"The mystery of love is that it protects and respects the aloneness of the other and creates the free space where he can convert his loneliness into a solitude that can be shared. In this solitude we can strengthen each other by mutual respect, by careful consideration of each other's individuality, by an obedient distance from each other's privacy and by a reverent understanding of the sacredness of the human heart."
-Henri Nouwen, Reaching Out
You might remember Rebecca Card-Hyatt's recent piece about the pain of loneliness and the patience needed to find and build new community. Acknowledging her own acute pain, she faces the "risk and sweat" it takes to construct new communities. She reminds us that we need prayer, and that "the triune God by whom and to whom I pray is the one who creates and sustains community."
When I, too, reflect on my experience of community-building, I find that I faced similar struggles. It take a lot to forge new friendships. They take more than just time; they also take wisdom, patience, and grace. Because communities are complex, they're hard to build from scratch. In her work, I think that Rebecca hits the nail on the head in every way. That's important, because what I'm going to say might sound like a contradiction. I'm going to suggest an additional discipline for the community-making toolbox, and it's one that is, I think, implicit even in Rebecca's descriptions.
You see, whenever we encounter this problem of building or deepening community, it's common to hear the call for "transparency" or "vulnerability" or "openness" or some other synonym. The way to build community, we often hear, is to have a posture that's essentially wide-open, ready and available. Feeling frustrated by your shallow community? Be more open with them! And lots of times, that's exactly what is needed. You can't build community without shared experiences of vulnerability and trust.
But with these exhortations to be open and available, there's something that's frequently left out. One basic posture that compliments but doesn't contradict these: distance.
At first glance, it seems like a funny community value, one that doesn't fit. Aren't communities places where we're supposed to be known, warts and all? Aren't they the places where we experience the love and grace of knowing and being known?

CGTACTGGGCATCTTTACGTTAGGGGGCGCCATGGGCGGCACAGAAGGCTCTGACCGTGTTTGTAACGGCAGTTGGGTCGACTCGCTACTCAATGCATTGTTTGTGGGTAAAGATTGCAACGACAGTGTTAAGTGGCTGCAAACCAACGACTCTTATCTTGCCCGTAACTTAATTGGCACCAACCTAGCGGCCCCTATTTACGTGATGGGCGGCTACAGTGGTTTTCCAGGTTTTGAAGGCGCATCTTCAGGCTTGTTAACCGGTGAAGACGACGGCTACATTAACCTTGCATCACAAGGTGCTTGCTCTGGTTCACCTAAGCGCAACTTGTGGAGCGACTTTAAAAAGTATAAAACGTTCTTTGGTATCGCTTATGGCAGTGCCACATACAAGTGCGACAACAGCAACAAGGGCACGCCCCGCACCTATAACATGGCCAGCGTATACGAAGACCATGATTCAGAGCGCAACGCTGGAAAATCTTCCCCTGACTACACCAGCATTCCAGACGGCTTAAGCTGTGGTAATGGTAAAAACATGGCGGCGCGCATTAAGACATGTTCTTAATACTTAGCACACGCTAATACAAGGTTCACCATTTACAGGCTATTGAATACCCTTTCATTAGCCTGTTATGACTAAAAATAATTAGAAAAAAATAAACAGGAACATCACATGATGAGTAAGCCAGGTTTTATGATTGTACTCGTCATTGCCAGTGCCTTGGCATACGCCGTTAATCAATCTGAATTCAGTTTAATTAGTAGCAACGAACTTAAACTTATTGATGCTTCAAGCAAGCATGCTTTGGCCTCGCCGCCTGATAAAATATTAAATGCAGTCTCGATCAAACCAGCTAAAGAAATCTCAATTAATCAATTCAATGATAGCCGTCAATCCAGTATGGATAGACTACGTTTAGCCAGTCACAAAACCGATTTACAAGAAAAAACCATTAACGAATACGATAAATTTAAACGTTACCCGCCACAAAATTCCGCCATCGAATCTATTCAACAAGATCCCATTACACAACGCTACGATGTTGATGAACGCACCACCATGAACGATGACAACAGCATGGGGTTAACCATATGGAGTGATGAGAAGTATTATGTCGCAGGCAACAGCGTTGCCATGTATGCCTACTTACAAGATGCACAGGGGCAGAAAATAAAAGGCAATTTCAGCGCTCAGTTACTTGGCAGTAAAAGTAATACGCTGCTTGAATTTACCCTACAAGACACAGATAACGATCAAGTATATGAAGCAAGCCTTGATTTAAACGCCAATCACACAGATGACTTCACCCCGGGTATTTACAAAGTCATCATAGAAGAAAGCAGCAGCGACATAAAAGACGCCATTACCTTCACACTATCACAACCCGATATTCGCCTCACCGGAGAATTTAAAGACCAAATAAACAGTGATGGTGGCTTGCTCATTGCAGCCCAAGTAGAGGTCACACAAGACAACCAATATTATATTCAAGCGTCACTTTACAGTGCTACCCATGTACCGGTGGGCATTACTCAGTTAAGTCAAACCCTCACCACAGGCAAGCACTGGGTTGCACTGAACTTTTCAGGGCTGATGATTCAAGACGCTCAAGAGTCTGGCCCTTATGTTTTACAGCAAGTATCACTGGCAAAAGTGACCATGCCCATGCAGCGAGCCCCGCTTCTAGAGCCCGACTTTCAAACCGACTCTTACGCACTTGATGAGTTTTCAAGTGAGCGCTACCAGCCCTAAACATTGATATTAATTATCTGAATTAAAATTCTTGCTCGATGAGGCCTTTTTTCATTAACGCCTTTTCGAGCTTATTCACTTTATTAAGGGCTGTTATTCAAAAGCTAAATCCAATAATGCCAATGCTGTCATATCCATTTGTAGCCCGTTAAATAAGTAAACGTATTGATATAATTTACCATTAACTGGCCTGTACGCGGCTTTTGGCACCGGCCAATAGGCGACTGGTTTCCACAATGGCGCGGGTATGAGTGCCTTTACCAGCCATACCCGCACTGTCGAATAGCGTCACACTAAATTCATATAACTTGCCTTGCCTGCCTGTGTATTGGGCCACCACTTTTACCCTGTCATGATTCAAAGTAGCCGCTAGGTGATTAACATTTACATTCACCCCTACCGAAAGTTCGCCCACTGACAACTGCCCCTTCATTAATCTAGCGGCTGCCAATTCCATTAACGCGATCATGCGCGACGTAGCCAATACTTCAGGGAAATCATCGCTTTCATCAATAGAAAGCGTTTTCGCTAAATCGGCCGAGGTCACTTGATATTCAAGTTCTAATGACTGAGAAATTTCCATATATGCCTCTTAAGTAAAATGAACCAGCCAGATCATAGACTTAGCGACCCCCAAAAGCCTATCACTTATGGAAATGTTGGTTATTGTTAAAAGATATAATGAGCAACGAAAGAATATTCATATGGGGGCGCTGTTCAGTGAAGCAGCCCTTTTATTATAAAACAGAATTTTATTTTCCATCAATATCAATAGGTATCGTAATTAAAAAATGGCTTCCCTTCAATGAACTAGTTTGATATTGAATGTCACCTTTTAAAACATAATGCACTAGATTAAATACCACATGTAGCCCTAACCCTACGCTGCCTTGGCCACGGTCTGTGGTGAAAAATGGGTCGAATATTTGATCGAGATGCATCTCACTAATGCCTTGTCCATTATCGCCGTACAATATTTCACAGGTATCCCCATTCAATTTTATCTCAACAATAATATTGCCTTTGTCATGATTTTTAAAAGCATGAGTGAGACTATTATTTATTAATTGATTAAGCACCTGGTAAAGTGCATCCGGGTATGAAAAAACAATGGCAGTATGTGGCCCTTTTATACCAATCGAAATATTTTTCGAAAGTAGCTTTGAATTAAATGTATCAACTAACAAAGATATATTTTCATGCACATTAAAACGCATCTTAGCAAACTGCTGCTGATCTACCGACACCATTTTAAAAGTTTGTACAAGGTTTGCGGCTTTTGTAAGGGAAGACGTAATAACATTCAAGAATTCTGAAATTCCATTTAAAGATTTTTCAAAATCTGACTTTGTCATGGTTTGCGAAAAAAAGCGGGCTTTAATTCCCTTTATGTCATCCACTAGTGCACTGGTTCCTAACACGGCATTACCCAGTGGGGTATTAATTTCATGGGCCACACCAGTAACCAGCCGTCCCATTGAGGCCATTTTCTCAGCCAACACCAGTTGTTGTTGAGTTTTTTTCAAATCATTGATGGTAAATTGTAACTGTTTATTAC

Yes. Absolutely. Communities are places for sharing. But in order to forge that kind of life-giving, grace-filled community, we've got to know what it is we're sharing. We've got to understand, value, and even protect the inner sanctuary that we eventually give to others with whom we share community.
This is one of the projects of Henri Nouwen's book "Reaching Out," He begins with the assertion that we're all on the hunt for authentic, meaningful, life-giving relationships. And rightly so; it's how we're made. But the problem, Nouwen suggests, is that sometimes we want these relationships to alleviate the suffering of our loneliness. Sometimes, to medicate the sheer pain of being unknown and unseen, we use others as an emotional crutch. We build friendships to distract us from the very real, very frightening prospect that we are totally unknown, that no one understands, and that darkness is our only companion. We think we're building community, but we're really just hiding from our pain.
The spiritual task, Nouwen continues, is to allow Christ to transfigure our basic "aloneness" from loneliness into solitude. This radical shift changes the way in which we see others, transforming our reasons for building community in the first place. From the inner peace of our own solitude, we're able to reach out to others in their solitude, and together, build a community of freedom.
Without this change, loneliness tempts us to demand too much from people we hardly know, luring us into a "false sense of honesty." In an attempt to cultivate closeness with others, we forfeit our "inner sanctuary," the place in our hearts where Christ's acceptance of us is total. If we let others in too soon, they and we are overwhelmed. But if we don't let them in, and don't respond to their invitation to do likewise, then life cannot be shared.
This is the hard work of finding and making community, and it's where wisdom is needed. At just the right time, we're to make the choice to share ourselves with another, and do so out of freedom. Together, we can enter into joyful community: free, uninhibited, and reverent of the unknowable mysteries of those we see.